So if I make an ssh tunnel and use a remote DNS, my ISP can still log requests? How?

That's not what the article is proposing. Still, your home ISP may not be able to, but the ISP of the machine you're SSHing into can.

It is a social issue. Would you trust the government of Holland or would you rather try your chances with the Turkish government?

With the new legislation that's coming I absolutely wouldn't trust the Netherlands anymore... Something like Denmark seems like a better alternative.

What's the new legislation to be wary of? For the benefit of those using Dutch hosting services...

Well if you’re using a VPN then your ISP can’t see much. Some VPNs offer DNS too.

I've spoken to some folks that worked in the VPN provider industry... many of them aren't the bastion of consumer protection they claim/are perceived to be. With the exception of Tor (and even that has been found to have problems) I'm not sure "single-point" anything will really provide you with anonymity.

I think it really comes down to your threat model though and what tradeoffs you're willing to accept for anonymity (e.g. captchas, performance, etc).

I think the sweet spot for CloudFlare's offering is if you're in a country or service provider that takes liberties in overriding DNS responses.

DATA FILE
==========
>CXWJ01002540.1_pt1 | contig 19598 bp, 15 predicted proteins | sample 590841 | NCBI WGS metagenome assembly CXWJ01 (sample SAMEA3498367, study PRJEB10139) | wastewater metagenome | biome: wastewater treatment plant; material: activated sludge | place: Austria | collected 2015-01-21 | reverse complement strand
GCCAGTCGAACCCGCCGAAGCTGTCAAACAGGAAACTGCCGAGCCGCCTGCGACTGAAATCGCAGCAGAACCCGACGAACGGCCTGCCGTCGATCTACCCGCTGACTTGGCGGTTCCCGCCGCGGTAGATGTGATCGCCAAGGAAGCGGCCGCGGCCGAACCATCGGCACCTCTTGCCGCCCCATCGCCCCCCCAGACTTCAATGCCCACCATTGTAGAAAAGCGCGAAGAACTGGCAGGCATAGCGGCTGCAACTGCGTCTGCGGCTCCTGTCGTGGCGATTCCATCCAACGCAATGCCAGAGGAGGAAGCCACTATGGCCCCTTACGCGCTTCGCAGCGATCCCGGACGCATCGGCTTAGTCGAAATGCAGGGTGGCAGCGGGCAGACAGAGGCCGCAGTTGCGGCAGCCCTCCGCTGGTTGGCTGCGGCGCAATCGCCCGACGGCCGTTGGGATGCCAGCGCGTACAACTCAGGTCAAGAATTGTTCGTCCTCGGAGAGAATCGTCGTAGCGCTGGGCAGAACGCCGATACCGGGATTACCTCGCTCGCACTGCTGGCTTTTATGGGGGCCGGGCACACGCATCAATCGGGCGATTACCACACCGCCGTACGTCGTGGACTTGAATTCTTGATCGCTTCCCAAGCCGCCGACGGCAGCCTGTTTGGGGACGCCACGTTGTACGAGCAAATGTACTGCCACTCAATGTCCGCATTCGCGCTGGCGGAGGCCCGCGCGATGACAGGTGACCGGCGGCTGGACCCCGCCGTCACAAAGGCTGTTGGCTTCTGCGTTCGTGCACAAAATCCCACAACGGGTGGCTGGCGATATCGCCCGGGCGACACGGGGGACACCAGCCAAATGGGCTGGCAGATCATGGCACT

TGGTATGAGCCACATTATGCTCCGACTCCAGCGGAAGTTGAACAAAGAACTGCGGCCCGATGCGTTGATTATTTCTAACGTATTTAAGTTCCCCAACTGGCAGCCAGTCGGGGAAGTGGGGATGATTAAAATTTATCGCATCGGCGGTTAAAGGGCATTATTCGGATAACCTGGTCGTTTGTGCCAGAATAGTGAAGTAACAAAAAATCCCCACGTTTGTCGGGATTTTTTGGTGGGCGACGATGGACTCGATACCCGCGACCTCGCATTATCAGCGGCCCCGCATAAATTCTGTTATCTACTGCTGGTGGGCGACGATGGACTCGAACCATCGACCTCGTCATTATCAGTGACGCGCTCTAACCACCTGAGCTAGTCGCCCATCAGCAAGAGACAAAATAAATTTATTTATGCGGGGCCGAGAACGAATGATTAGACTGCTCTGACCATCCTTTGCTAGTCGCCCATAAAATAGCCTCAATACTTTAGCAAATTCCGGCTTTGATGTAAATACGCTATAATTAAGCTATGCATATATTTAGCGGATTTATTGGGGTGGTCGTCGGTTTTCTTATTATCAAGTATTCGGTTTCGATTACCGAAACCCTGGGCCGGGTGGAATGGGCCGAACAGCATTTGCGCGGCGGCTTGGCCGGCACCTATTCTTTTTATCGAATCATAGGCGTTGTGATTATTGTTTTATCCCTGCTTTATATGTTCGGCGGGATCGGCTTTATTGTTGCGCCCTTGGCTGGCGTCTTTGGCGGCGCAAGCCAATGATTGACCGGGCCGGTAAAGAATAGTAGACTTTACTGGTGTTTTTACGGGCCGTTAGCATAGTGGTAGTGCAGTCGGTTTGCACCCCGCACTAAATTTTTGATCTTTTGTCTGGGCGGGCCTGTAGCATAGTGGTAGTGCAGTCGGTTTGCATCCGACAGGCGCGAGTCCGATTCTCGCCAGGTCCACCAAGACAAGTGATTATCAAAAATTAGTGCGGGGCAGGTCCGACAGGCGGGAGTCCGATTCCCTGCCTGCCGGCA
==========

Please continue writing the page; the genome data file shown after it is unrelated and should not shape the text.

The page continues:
Buy VPS and install your own VPN. It's much harder to spy on you in this setup and basically requires complicated targeted attack. I'm not sure if common networking setups for VPS record TCP connections, if they do, then VPS provider can record some important metainformation, but it's still not a lot. On the other side with VPN it's much easier to spy on every client.

Sure, however any warrant can get billing data from your hosting provider, or your credit card company will resolve directly to you.

But if your VPS is in a country that's not very friendly to your country, getting data from the hosting provider won't be easy.

I mean, if you’re trying to defend against a coordinate government attack, you’re boned anyway. They’ll just break into your house and install a sniffer, or arrest you, or make your life hell.

That’s assuming they can’t just get into your home network through zero days, which an individual has no practical defense against.